What Cincinnati does share with Canada (and other Masters 1000’s) though, is a distinct chalky feel — with the winner being amoung the top players in the world every year. “Surprising” winners here would include #16 seed Carlos Moya in 2002 (who, of course was already a Grand Slam champ by then), #11 Agassi in 2004 (who, of course, was already Agassi), #9 Andy Roddick in 2006 (who, of course, was already a Grand Slam champion), and #12 Marin Cilic in 2016 (who had won the US Open in 2014). The only true shock winner would be Grigor Dimitrov in 2017. He was seeded 7th and had no previous Slam or Masters series titles.
So, we’re looking for top seeded guys, who didn’t go deep in Montreal, and who dominant on hard courts (every finalist in the last five years has had a combined hold/break number on hards of 105% or more).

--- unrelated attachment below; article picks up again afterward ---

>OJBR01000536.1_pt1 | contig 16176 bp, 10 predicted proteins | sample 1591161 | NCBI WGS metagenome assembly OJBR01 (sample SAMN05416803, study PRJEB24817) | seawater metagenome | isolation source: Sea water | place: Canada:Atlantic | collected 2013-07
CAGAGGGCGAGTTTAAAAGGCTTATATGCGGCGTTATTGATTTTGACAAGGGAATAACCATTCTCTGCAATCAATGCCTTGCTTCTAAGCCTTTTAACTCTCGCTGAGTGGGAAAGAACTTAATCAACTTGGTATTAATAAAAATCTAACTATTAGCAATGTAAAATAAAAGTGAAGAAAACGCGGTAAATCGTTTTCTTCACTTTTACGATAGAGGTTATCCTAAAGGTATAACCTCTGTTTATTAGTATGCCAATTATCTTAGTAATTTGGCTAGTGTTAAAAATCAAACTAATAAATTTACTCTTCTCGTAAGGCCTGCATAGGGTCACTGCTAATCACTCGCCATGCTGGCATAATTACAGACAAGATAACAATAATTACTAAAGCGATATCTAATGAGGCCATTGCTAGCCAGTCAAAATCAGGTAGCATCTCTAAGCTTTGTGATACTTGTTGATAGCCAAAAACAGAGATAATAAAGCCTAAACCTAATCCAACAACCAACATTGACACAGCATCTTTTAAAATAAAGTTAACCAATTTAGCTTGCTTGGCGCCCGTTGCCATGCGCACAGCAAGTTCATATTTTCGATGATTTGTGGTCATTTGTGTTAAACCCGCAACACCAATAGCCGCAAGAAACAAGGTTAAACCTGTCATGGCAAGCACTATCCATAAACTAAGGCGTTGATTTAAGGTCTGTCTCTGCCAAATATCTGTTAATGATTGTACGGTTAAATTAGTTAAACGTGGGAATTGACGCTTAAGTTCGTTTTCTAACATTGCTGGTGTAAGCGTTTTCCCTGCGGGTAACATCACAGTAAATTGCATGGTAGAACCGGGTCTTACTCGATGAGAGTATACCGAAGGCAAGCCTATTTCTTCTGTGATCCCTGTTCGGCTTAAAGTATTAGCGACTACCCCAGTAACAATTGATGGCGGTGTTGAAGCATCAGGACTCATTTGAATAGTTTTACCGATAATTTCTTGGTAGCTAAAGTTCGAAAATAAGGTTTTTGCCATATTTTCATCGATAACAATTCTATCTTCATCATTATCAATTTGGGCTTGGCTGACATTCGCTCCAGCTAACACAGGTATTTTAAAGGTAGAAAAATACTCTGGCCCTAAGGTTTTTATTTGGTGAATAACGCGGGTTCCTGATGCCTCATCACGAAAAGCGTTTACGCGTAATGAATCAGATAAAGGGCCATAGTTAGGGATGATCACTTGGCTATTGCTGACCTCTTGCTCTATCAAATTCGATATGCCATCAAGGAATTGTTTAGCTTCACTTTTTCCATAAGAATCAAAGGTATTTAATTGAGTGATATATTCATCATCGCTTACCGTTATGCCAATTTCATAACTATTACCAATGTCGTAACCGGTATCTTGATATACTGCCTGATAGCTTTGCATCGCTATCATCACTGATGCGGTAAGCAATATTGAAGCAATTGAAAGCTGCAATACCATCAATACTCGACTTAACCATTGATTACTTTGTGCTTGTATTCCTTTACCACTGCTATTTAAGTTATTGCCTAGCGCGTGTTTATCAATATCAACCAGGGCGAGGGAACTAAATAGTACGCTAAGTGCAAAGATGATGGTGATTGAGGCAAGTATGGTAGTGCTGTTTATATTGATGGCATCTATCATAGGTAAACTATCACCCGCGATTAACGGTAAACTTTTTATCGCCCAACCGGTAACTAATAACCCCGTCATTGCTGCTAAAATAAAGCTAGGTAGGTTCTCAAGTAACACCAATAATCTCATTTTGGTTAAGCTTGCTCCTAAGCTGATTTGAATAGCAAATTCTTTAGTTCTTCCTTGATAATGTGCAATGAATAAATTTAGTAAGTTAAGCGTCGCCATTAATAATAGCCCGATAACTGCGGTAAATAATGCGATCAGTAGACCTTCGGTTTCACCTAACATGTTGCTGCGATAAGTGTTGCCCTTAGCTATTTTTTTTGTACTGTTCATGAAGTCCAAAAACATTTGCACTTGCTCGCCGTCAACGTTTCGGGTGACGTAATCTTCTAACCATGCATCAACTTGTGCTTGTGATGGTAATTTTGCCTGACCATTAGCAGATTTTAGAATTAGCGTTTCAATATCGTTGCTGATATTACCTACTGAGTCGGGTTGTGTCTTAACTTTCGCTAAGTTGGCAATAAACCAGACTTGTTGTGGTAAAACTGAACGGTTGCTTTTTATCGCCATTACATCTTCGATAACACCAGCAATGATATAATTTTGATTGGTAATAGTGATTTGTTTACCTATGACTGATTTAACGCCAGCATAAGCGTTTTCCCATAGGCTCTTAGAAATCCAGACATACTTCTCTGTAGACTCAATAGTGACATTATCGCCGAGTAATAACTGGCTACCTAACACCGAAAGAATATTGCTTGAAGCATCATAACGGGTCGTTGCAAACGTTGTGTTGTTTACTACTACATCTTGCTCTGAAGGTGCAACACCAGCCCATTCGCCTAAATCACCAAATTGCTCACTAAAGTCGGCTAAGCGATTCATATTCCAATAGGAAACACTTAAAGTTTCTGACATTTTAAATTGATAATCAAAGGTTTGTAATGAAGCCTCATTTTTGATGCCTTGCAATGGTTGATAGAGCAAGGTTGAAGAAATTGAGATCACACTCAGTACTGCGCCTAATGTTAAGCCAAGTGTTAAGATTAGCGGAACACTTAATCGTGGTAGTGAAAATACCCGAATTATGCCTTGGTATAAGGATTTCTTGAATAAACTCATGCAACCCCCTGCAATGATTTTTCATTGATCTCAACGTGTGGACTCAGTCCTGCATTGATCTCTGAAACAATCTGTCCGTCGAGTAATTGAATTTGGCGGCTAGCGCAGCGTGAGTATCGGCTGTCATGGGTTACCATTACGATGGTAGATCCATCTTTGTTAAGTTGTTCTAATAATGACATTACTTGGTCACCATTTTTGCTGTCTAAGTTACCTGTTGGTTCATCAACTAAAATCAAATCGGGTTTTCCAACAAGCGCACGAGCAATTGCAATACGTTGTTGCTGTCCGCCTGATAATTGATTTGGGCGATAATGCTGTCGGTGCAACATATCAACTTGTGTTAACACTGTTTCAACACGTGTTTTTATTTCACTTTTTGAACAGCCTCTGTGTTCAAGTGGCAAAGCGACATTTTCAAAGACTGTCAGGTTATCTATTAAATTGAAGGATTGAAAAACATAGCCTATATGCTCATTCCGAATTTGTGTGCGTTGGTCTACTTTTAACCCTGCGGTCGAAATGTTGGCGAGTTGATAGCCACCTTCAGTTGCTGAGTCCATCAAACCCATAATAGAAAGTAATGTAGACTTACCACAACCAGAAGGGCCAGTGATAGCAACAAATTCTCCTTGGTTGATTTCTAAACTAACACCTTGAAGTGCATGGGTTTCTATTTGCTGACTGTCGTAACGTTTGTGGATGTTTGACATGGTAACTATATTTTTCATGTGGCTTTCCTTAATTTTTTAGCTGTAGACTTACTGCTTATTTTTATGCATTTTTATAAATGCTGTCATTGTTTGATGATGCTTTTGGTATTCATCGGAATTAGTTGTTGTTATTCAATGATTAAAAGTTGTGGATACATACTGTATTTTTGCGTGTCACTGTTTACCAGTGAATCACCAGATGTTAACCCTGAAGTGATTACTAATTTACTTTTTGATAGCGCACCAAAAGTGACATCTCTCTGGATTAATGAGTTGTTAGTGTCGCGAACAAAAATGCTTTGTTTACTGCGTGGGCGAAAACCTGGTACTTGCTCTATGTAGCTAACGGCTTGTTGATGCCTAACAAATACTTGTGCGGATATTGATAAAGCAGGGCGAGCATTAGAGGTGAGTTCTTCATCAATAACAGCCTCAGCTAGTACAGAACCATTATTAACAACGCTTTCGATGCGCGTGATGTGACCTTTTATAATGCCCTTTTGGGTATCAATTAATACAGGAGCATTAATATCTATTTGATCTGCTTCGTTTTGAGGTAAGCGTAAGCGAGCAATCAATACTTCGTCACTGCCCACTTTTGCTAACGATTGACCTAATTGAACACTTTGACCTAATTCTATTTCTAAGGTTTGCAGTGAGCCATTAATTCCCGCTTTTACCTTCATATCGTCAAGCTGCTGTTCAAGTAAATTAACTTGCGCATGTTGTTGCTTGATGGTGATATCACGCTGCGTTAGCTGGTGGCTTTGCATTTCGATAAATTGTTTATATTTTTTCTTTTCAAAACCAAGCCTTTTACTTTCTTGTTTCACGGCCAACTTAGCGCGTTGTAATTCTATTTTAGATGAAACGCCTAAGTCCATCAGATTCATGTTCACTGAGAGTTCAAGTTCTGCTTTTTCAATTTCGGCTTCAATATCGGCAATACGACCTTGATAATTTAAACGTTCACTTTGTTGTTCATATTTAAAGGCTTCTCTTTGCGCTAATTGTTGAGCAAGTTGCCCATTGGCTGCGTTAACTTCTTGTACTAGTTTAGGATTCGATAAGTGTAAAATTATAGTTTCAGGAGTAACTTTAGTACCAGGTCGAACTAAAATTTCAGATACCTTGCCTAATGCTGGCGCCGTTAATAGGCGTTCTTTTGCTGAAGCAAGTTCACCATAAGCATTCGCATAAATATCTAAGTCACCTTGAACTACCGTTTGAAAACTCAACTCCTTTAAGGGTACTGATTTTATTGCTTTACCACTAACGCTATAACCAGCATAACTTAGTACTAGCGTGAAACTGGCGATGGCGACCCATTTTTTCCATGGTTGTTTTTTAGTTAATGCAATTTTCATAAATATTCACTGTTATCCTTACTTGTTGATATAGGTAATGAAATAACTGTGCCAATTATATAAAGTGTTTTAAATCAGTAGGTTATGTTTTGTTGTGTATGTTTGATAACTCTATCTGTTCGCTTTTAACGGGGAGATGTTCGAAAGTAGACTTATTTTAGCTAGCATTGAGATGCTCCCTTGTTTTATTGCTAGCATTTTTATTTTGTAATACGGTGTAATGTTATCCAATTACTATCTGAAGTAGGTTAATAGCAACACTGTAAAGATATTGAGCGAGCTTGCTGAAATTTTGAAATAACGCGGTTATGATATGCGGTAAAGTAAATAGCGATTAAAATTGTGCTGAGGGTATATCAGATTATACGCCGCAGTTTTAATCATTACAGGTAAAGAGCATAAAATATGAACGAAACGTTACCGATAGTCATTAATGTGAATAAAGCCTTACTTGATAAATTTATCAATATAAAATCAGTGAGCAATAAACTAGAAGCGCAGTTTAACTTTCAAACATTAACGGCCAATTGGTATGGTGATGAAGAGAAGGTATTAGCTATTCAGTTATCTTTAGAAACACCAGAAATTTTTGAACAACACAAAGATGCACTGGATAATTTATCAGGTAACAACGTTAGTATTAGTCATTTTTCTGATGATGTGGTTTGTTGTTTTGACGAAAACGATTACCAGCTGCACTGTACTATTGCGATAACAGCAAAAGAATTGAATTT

I wonder which two guys fit that bill…..

Surprisingly, Federer and Djokovic both landed in the top half. Neither attended Montreal, both have past titles here, and they are generally considered the two best hard court players alive (no shame there Rafa, he won the 2017 US Open without facing either, and has made back to back finals in Canada without facing either). Their combined hold/break numbers on hard courts are so far above everyone else (except Rafa ) that they are essentially in their own class. Federer is the only person in the draw who has been able to sustain a number above 115% in each of the past three years (Rafa and Djokovic are two for three, with a 111% and a 113% thrown in for each of them), and Federer and Djokovic met in the final here last year (and in 2015 and in 2012 and in 2009). They are obviously the pick of the litter, so to speak, but, with odds of +150 and +450 and a massively high probability of meeting in the semi-final, they seem like a hard pick to make. The best bet for these two may be to parlay their quarter prices (much like we did at Wimbledon!!)